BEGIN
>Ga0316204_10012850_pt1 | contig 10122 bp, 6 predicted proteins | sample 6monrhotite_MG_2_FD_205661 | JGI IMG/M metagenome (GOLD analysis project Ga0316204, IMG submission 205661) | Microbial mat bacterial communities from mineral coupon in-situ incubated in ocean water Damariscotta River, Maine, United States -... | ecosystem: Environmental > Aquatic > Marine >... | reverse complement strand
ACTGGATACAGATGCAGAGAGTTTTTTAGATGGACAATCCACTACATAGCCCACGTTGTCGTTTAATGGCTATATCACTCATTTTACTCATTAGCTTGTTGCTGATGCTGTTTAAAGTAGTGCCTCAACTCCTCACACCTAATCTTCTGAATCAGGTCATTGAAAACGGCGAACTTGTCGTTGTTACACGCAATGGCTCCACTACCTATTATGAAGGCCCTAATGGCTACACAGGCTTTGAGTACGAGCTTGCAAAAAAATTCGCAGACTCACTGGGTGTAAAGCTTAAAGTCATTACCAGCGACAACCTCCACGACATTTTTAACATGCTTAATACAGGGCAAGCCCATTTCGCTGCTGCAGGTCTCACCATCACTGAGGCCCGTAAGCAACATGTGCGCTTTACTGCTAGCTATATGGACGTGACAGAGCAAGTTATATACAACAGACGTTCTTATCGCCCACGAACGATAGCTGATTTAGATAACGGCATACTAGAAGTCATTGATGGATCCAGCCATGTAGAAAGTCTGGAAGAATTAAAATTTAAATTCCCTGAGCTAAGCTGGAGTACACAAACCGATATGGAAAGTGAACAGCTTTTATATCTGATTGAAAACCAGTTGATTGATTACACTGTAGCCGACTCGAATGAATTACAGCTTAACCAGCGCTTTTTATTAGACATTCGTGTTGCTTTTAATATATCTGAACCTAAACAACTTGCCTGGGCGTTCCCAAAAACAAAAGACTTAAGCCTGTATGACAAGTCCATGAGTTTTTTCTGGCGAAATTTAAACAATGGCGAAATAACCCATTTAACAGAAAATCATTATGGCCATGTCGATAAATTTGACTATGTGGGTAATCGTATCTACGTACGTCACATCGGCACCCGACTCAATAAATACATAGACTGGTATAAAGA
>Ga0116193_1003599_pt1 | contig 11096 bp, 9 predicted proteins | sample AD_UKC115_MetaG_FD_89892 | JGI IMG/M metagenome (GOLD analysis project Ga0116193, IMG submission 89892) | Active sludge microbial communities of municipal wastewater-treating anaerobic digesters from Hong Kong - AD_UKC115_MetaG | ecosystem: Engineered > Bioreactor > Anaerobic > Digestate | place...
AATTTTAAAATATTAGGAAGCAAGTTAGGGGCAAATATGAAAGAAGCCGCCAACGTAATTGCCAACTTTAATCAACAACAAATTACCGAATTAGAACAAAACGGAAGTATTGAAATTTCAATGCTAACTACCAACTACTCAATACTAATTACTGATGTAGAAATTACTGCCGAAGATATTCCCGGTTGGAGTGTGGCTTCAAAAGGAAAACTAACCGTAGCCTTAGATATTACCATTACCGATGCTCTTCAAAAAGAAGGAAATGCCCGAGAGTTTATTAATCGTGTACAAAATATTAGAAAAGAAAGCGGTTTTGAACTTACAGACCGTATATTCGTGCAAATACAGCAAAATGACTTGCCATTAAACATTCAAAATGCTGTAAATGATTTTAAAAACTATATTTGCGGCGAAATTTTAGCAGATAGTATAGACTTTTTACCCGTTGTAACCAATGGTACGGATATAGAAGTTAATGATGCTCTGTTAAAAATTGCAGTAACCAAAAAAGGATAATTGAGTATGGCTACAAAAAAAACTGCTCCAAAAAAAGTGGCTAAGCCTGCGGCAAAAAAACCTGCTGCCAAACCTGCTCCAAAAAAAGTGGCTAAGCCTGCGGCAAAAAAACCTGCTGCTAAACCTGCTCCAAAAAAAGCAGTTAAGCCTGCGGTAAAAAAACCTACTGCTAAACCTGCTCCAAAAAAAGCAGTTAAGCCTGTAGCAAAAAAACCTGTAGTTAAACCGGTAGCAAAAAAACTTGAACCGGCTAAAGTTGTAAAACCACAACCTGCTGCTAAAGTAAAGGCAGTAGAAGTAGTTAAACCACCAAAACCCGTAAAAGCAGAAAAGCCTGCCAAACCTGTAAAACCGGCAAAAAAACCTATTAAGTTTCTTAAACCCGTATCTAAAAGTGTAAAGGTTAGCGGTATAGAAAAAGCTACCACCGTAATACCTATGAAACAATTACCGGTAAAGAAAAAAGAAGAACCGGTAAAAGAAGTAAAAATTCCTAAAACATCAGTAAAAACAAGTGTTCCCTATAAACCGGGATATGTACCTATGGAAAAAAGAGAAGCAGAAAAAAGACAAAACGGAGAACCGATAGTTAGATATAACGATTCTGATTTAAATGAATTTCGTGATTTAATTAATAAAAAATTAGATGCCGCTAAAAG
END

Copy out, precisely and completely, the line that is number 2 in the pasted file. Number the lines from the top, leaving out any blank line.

ACTGGATACAGATGCAGAGAGTTTTTTAGATGGACAATCCACTACATAGCCCACGTTGTCGTTTAATGGCTATATCACTCATTTTACTCATTAGCTTGTTGCTGATGCTGTTTAAAGTAGTGCCTCAACTCCTCACACCTAATCTTCTGAATCAGGTCATTGAAAACGGCGAACTTGTCGTTGTTACACGCAATGGCTCCACTACCTATTATGAAGGCCCTAATGGCTACACAGGCTTTGAGTACGAGCTTGCAAAAAAATTCGCAGACTCACTGGGTGTAAAGCTTAAAGTCATTACCAGCGACAACCTCCACGACATTTTTAACATGCTTAATACAGGGCAAGCCCATTTCGCTGCTGCAGGTCTCACCATCACTGAGGCCCGTAAGCAACATGTGCGCTTTACTGCTAGCTATATGGACGTGACAGAGCAAGTTATATACAACAGACGTTCTTATCGCCCACGAACGATAGCTGATTTAGATAACGGCATACTAGAAGTCATTGATGGATCCAGCCATGTAGAAAGTCTGGAAGAATTAAAATTTAAATTCCCTGAGCTAAGCTGGAGTACACAAACCGATATGGAAAGTGAACAGCTTTTATATCTGATTGAAAACCAGTTGATTGATTACACTGTAGCCGACTCGAATGAATTACAGCTTAACCAGCGCTTTTTATTAGACATTCGTGTTGCTTTTAATATATCTGAACCTAAACAACTTGCCTGGGCGTTCCCAAAAACAAAAGACTTAAGCCTGTATGACAAGTCCATGAGTTTTTTCTGGCGAAATTTAAACAATGGCGAAATAACCCATTTAACAGAAAATCATTATGGCCATGTCGATAAATTTGACTATGTGGGTAATCGTATCTACGTACGTCACATCGGCACCCGACTCAATAAATACATAGACTGGTATAAAGA